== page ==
The process begins by adding cold solvent to the frozen biomass and dissolving the terpenes and cannabinoids for further refinement. Different manufacturers may have varying refinement methods, but generally, filtering media is used to eliminate impurities like waxes and chlorophyll. The residual hydrocarbons are then purged from the collection point and returned to the solvent in a closed-loop system. The final step for high-terpene full-spectrum extracts (HTFSEs) is often centrifugal terpene removal. However, a combination of methods may be utilized to maximize terpene preservation.
Light hydrocarbon extraction offers versatility and higher yields compared to other methods. The process operates at lower temperatures than carbon dioxide setups, which enables extractors to preserve the natural qualities of the cannabis material. For instance, a butane extraction can yield up to 32% of the plant’s weight, while carbon dioxide may be limited to an estimated 7-8%. In addition, the process reduces the presence of unwanted flavors, such as bitterness from chlorophyll.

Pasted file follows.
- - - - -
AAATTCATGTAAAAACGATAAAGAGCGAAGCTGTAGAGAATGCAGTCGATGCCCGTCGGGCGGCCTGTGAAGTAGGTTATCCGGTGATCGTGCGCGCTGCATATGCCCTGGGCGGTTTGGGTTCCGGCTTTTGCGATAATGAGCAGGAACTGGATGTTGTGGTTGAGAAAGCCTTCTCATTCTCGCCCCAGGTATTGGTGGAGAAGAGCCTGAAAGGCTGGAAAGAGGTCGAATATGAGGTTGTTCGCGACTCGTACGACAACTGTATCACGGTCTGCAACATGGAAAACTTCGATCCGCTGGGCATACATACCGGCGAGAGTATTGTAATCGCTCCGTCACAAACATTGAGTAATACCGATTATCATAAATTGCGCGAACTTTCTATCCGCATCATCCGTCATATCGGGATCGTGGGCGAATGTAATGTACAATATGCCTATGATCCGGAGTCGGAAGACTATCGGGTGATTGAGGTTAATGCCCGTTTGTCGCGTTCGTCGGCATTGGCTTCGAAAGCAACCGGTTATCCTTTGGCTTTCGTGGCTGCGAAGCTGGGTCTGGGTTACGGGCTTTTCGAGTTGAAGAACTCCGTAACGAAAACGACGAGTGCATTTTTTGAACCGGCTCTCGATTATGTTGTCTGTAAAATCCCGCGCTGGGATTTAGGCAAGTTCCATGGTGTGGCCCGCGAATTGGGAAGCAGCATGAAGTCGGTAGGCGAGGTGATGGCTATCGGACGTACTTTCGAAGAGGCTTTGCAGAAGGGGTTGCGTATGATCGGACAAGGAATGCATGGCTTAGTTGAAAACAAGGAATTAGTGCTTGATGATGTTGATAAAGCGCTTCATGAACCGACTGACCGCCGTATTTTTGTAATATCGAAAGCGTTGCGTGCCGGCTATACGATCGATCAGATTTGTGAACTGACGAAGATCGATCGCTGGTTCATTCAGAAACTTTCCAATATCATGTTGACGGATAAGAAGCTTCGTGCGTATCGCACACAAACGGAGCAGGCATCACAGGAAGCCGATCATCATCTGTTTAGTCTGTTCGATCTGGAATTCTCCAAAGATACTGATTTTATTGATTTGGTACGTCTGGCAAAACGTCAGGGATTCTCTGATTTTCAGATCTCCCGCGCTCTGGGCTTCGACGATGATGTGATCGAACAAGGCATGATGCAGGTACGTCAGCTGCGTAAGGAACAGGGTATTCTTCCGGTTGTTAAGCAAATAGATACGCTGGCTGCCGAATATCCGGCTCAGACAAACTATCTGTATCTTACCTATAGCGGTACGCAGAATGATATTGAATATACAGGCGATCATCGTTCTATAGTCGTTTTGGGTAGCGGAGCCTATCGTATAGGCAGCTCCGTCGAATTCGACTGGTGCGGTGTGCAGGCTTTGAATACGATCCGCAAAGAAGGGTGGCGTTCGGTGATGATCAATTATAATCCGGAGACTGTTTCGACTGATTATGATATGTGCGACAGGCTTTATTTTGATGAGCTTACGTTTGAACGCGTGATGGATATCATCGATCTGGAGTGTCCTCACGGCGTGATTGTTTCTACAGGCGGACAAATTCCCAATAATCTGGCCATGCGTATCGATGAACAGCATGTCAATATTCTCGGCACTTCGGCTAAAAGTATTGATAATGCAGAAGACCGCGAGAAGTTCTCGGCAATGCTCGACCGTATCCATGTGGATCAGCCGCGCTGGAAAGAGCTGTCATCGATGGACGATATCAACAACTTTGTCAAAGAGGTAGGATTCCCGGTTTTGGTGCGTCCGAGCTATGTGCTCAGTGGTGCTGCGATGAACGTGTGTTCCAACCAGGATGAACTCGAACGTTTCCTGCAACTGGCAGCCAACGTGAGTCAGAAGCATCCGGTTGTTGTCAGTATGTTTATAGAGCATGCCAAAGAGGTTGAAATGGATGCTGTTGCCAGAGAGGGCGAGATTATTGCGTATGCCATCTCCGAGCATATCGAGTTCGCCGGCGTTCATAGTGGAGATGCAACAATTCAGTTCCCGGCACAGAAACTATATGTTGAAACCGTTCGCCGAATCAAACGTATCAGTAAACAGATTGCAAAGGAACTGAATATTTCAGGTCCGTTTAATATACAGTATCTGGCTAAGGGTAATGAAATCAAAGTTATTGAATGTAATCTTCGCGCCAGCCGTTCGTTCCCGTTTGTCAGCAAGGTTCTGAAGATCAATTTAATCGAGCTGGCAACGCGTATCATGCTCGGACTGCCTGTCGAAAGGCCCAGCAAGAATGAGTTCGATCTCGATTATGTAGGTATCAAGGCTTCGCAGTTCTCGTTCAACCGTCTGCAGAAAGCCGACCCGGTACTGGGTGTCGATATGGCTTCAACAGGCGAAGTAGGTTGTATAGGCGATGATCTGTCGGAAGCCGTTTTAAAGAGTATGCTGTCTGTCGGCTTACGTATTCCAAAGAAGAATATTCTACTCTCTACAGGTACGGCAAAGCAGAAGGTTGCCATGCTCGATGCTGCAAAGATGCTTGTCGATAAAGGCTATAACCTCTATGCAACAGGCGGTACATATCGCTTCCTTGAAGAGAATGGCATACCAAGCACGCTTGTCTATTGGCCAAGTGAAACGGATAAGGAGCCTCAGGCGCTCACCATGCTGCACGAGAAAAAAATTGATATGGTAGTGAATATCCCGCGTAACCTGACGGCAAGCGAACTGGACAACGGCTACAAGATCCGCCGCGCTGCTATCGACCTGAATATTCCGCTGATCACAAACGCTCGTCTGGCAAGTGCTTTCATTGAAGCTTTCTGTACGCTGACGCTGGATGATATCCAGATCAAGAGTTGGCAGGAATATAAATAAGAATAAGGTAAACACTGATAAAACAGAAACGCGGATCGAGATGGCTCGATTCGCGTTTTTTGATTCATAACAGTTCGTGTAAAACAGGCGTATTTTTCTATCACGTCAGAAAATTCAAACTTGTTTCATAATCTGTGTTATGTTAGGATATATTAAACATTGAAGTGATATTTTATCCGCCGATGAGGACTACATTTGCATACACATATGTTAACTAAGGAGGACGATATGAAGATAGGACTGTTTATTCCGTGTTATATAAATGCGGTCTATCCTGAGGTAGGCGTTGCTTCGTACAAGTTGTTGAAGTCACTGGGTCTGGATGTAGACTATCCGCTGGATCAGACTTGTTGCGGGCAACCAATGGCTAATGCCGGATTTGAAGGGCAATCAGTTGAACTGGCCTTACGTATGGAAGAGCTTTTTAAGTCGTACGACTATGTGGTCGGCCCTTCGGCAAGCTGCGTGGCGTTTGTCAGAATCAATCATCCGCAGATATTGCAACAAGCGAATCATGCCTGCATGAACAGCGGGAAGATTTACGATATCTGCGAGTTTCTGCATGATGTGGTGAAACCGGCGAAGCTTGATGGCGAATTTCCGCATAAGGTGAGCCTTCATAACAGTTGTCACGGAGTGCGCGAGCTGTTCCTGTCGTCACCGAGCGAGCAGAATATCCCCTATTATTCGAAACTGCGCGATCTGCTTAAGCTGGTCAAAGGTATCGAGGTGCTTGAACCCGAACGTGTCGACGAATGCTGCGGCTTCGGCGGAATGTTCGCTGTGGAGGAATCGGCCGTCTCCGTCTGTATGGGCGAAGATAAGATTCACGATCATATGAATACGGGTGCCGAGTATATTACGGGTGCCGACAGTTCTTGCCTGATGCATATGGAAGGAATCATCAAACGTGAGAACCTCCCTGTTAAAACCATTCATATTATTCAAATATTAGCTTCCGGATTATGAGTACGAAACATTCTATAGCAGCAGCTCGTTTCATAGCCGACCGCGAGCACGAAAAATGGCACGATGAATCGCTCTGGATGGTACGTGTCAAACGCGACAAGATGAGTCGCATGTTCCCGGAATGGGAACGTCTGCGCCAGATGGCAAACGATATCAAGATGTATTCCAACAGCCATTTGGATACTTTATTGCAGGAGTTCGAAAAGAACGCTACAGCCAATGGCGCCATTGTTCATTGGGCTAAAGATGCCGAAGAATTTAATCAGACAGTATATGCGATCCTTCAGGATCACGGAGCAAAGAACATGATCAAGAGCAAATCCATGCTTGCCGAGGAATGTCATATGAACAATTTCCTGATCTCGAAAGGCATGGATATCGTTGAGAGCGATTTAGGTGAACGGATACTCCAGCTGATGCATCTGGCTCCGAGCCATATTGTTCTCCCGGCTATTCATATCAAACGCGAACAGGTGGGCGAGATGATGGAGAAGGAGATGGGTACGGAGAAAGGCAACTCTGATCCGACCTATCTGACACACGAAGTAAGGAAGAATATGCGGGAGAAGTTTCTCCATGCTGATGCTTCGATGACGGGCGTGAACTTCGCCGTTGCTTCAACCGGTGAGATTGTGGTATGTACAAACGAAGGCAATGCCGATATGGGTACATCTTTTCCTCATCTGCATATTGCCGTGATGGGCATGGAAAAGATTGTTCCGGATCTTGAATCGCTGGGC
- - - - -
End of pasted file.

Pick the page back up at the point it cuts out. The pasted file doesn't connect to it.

As the cannabis industry continues to expand, the light hydrocarbon extraction alternative is becoming the clear choice in being the most efficient, cost-effective, and consistent method to produce high-quality extracts.
Adapted from the food sector, cannabis and hemp manufacturers can opt for light hydrocarbon extraction methods that employ propane and butane to create high-terpene, full-spectrum extracts (HTFSEs). By adhering to safety regulations and building codes and investing in appropriate equipment, companies can produce HTFSEs that preserve volatile terpenes while minimizing expenses and maximizing returns. While the light hydrocarbon extraction process may require sophisticated equipment and safety precautions, it can help businesses create an assortment of premium cannabis products that cater to consumers’ growing demand for intense flavors.
For the best HTFSE products cannabis extraction manufacturers must carefully select high-quality plant material to ensure the best terpene extraction results and highest yields. The light hydrocarbon extraction process, which involves using cold solvents like butane and propane, offers several advantages over other methods. Its low molecular weight solvents are effective at attracting terpenes and cannabinoids while repelling unwanted compounds like water-based ones. This makes it easier to achieve a more refined profile of the desired compounds.